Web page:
The Principal Reduction Program (PRP) – CalHFA will provide capital on a matching basis with participating financial institutions to reduce outstanding principal balances of qualifying borrowers with negative equity to market levels needed to prevent avoidable foreclosures and promote sustainable homeownership. The PRP can also be used in conjunction with a loan modification that generates a positive outcome for the homeowner and lender. Funds would be available up to the benefit cap of $50,000 per household or the program balance remaining if the borrower has utilized either one or both of the UMA and/or MRAP programs. The goal of this program is to have a dollar-for-dollar match by the participating lender. In the event that there is less than a 100% match by the participating lender, the assistance will be structured as an interest-free, subordinate loan that may be forgiven over a three-year period. CalHFA will require that the current first mortgage loan-to-value (LTV), after principal reduction, does not fall below 120%.
I like this basic set-up and have endorsed something similar on many occasions. I hope most lenders will participate with the 100% match. Note, that this will not eliminate "underwater" homeowners, but only bring a mortgage balance down to 120% LTV. At this level, homeowners should be able to see a little light at the end of the tunnel and have their mortgage payment be more competive with renting a similar home. Thus, it ought to be enough to stop preventable foreclosures, although certainly not all foreclosures. Also note that the program won't be operational for several months.
I think there needs to be more money in this program (the proposal estimates it will only reach 46,000 California households, and there are something like 300,000 homes in California in the foreclosure process now, and well over a million who are currently delinquent), and the eligibility guidelines are a little too strict. For example it still requires borrowers to be delinquent, to prove "financial hardship" such as loss of job or income to qualify, and the income limits are a little too low.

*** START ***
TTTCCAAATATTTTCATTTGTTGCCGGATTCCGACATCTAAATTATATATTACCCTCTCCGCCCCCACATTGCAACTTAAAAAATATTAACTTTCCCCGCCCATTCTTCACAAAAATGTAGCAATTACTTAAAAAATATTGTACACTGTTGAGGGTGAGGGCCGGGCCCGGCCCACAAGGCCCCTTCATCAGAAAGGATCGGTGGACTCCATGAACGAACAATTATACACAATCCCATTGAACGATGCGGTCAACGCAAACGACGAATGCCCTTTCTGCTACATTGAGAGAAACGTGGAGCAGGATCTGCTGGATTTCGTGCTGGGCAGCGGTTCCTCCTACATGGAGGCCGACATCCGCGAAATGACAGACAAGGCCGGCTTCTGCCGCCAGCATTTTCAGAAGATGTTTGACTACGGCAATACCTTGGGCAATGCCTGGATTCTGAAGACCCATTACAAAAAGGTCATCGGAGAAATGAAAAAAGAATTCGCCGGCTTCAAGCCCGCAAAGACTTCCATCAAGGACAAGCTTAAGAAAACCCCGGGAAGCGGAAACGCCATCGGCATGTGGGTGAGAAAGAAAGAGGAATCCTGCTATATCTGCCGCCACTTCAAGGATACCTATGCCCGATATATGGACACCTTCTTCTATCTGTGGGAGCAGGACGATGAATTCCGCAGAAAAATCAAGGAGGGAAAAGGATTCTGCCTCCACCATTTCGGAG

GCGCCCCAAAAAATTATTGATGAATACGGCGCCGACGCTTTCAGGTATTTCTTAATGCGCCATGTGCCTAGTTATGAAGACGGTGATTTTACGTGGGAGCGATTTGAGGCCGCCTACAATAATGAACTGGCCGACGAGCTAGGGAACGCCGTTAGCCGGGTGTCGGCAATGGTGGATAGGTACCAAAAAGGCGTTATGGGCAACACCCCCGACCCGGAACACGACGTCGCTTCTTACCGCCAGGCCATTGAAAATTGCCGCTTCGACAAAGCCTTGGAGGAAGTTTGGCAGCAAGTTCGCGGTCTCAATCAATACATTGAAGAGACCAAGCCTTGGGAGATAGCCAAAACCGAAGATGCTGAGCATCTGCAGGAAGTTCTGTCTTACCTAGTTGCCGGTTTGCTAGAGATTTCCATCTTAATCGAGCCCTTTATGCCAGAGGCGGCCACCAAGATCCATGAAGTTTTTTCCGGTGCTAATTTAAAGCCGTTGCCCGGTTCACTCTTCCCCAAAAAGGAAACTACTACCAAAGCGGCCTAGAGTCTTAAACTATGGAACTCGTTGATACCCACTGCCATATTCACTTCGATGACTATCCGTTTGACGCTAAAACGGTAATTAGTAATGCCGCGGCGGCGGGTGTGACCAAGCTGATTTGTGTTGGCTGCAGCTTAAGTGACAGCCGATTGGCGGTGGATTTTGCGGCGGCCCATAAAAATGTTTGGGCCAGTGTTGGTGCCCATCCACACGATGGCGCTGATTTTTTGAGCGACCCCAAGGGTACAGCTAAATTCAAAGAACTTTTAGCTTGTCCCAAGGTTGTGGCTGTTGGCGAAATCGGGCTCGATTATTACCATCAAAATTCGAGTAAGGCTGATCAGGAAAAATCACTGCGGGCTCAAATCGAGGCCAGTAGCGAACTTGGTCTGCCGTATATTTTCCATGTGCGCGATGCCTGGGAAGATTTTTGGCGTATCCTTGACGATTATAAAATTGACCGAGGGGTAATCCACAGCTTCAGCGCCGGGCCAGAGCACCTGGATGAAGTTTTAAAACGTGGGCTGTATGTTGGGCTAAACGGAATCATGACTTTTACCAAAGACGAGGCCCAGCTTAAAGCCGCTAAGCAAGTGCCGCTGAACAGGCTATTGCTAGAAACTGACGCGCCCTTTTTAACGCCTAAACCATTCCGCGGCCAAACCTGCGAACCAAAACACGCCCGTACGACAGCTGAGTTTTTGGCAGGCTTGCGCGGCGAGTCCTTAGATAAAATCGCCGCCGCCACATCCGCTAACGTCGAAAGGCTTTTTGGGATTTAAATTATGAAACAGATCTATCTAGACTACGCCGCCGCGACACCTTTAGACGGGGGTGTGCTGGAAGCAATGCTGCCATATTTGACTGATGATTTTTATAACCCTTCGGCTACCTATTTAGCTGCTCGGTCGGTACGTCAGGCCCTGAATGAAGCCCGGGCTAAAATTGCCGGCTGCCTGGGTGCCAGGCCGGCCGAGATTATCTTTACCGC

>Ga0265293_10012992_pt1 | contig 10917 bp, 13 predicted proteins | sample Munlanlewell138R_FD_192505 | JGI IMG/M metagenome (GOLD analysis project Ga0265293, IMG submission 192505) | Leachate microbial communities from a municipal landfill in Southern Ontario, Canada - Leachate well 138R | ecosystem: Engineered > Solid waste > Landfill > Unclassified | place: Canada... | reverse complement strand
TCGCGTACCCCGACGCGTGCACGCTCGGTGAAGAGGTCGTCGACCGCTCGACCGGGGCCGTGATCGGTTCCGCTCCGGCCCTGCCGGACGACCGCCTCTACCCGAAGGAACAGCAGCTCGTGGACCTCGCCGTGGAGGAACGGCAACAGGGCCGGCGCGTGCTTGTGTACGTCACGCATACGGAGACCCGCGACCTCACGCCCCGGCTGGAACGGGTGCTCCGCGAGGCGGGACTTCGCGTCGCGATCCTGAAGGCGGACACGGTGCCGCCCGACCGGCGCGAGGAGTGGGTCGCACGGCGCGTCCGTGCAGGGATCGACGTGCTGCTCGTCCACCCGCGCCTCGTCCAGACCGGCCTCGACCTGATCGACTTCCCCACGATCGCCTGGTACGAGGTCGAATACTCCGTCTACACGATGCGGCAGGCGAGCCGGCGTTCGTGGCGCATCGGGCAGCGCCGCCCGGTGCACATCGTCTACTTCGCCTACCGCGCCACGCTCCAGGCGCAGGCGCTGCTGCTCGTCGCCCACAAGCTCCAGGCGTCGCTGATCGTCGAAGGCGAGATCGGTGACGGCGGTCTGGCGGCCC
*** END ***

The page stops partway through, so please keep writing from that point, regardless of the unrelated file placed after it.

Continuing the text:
It also rules out anyone who did a cash-out refinance of their home. I understand the rationale and sentiment against cash-out refinances, but these folks still have the same foreclosure incentive and create the same neighborhood externalities when they do - and not all cash out refinances were for very large amounts or to buy a Hummer. Why is someone who put 5% down and kept cash in the bank to begin with more worthy of help than someone who made a big initial downpayment and later used a cash-out refinance to access the funds. If we must discriminate against refinancers, I suggest making the program less generous for these folks, perhaps 115% LTV for purchase mortgage and 125% for a cash-out refinance. Remember, the point is not just to help those in need but to help the economy and reduce the negative neighborhood externalities that come with foreclosed homes.
I know this won't be popular, but I firmly believe this is a much better approach than the various home buyer tax credits.
If this is successful, perhaps additional funds and expanded eligibility guidelines could come in the future.